- Modeling. (at least one is required) Creating a model can automate data manipulation. The model diagram should be converted into a jpg by making a screenshot of it after you run it. Include the jpg at the end of the presentation in the notes section or following the layout – whichever makes most sense.
- Measurement/Analysis. (at least one is required) To integrate some measure of distance you could create a buffer and/or concentric zones, or you could display elements according to their distance from a central feature. You could also use the graphics features of the software to add lines or circles which display distance or proximity on your map. Using nearest neighbor functions from ArcToolBox also qualifies.
- Original data. (at least one is required) One of the ten elements of your project should be an original map layer. By ‘original’ we mean a layer that is not a GIS ready dataset, created using data from various sources such as an agency you are working with, an internet source or your independent research. You will be required to turn this original data into map layers through processes such as geocoding, drawing new shapefiles using satellite imagery, rendering x,y data, etc.
For the remaining six requirements you may choose from the following and/or incorporate some of the skills listed above for the midterm:
- Extracting information from a buffer.
- Charts, images. Charts or pictures can make a unique contribution to explaining your layout and issue. Charts can be made in ArcMap or other programs such as Excel.
- Hotspot Analysis (Spatial Analyst)
- Network Analysis (Network Analyst)
- 3-D Modeling
- Spatial Statistics
- Time based analysis
- Google Maps API
- Google Fusion Tables
Again, each layout should be somewhat distinct and should display your data in a clear and uncluttered way. You should also vary your types of data elements (as possible) so that your project does not use only one type of data. Also, every data element should make some contribution to your project. Basically, don’t add non-informative background layers in order to meet the requirements. Also, you should vary your layouts as much as possible, so you shouldn’t have layouts that look exactly the same (e.g., 5 maps of LA county tracts in graduated color with only a change of the fields displayed will not be satisfactory). And finally, each layout should include necessary titles, your name, a scale bar, a north arrow and a legend.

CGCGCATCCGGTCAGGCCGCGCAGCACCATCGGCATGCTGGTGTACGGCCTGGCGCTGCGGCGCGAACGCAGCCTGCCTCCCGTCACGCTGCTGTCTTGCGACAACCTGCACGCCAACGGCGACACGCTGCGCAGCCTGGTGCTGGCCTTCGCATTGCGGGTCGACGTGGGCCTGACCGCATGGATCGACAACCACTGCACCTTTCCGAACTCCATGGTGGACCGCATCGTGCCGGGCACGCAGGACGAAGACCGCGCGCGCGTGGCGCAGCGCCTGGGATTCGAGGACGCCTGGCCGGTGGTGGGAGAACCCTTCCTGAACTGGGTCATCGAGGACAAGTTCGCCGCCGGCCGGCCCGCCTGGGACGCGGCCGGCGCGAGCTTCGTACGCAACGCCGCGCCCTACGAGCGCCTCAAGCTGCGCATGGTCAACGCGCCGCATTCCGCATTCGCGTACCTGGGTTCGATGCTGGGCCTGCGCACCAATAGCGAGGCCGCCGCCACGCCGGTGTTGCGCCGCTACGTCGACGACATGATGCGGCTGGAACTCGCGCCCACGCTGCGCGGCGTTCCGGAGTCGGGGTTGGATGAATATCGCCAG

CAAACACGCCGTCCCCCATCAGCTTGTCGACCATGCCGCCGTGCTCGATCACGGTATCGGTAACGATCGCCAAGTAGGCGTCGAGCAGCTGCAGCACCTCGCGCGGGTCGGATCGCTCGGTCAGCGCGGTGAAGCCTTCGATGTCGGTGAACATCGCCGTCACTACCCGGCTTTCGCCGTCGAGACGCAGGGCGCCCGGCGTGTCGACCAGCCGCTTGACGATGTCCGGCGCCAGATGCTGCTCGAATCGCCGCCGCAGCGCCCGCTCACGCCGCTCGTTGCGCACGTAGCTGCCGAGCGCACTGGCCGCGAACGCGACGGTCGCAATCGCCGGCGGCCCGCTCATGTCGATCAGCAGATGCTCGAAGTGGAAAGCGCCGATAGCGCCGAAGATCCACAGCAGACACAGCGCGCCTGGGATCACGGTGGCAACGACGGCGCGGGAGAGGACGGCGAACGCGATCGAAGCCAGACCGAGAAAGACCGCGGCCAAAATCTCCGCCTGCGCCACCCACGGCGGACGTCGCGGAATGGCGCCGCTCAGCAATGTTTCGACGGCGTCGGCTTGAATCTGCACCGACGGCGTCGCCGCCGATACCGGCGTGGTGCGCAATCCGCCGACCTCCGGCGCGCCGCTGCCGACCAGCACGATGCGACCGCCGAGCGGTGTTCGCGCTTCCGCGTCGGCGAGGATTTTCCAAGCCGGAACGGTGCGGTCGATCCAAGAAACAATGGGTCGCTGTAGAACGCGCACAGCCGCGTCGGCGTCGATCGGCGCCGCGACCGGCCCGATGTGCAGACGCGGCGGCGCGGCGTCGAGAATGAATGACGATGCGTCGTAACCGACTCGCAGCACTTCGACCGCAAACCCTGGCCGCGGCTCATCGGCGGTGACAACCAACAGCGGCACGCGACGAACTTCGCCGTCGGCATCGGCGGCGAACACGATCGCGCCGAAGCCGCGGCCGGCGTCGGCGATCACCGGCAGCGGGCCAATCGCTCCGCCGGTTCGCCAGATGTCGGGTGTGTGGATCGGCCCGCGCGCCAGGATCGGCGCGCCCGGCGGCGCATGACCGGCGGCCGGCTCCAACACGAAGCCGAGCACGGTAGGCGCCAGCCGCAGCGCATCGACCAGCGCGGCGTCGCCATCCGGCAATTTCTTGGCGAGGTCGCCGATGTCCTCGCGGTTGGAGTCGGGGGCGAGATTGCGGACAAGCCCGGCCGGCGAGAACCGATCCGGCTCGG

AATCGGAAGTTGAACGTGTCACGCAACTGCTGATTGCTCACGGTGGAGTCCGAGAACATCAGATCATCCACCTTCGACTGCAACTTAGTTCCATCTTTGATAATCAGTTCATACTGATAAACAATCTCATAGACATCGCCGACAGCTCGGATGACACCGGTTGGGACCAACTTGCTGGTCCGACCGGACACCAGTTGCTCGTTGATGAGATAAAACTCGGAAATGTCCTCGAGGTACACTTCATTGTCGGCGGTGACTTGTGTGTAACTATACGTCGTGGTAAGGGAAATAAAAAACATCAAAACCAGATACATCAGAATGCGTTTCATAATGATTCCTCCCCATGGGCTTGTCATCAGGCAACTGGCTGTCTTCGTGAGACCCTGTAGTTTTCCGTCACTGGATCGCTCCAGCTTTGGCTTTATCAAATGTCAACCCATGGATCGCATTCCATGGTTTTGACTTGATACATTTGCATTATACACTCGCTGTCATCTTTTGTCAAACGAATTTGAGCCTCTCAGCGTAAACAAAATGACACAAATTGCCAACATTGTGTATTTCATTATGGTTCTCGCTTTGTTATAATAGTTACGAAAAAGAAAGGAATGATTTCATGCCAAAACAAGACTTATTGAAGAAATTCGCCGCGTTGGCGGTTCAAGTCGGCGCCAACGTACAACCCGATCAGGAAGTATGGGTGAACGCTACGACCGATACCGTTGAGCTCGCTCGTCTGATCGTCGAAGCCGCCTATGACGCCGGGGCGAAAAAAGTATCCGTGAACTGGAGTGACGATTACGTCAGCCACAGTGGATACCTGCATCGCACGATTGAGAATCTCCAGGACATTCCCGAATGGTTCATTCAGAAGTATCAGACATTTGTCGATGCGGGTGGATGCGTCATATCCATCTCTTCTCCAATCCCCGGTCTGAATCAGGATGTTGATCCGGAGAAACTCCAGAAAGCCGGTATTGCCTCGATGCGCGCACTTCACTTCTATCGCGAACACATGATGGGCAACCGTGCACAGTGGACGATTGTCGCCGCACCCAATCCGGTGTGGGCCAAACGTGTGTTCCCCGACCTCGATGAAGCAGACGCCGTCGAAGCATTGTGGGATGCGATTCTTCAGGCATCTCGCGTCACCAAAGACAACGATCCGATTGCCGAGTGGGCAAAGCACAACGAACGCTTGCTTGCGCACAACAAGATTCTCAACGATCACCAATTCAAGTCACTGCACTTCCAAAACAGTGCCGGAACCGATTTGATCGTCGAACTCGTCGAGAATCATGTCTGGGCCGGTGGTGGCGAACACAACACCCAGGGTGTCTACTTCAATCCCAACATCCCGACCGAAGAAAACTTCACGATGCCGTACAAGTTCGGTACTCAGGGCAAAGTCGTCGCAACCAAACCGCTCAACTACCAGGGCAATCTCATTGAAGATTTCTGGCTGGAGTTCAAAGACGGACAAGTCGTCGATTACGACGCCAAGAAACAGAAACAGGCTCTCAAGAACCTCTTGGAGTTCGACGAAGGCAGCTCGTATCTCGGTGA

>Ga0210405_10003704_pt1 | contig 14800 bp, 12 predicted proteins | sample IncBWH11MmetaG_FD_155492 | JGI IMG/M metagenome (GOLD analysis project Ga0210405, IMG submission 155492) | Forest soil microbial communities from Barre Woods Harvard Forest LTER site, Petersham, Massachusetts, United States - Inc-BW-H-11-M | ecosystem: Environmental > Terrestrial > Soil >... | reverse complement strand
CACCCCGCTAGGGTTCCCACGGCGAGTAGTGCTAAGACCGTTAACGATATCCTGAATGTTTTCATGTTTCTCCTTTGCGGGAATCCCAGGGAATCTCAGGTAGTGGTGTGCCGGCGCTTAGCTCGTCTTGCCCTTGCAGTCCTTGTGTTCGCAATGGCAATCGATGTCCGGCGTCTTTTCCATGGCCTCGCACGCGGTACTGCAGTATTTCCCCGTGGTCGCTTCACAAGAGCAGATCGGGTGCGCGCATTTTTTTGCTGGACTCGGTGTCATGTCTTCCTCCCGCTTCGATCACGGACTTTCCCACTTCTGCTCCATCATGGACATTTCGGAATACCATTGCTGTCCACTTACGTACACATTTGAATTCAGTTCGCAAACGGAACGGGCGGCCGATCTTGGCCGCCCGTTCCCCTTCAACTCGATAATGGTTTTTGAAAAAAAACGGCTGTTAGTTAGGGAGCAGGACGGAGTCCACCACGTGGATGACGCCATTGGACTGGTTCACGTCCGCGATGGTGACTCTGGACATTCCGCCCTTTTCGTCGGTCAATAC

- Final project proposal
If your final topic has changed from your midterm, you must submit a final project proposal by the end of the 8th week.
- PowerPoint Presentation
Each student will present their project in class. In most cases, 8-12 exported images (jpegs) of layouts should be sufficient for the oral presentation. Each Powerpoint slide will should make a unique contribution to answering your planning or policy issue. Make sure that your layouts are free of clutter and confusing colors or symbols. Keep captions and titles clear and direct. At least one map should be a descriptive map that provides a general overview of your study area. Your additional layouts should highlight for us the major points you want us to review when evaluating your map-making skills. Your project should be posted to your web page prior to your presentation.
- Final BLOG write-up
The final project requires a write up in the class blog that incorporates your layouts.Your blog write up should contain:
- a brief introduction of your planning or policy issue
- references to relevant literature where applicable
- a description of each layout
- explanation of the formulation of your research
- sources of your geographic and attribute data
- methodologies used to derive any indices or aggregated fields
- a conclusion that summarizes your findings, evaluates the usefulness of using GIS to analyze your type of issue, and presents your recommendations and/or solutions on the issue of analysis
- You may also comment on the process of attaining and/or manipulating data and any other problems or difficulties you may have encountered
- explain briefly the GIS methodologies you used, e.g. “high poverty tracts were selected through a table query using the following formula: persons in poverty/tract population>0.25, and converted to a shapefile.”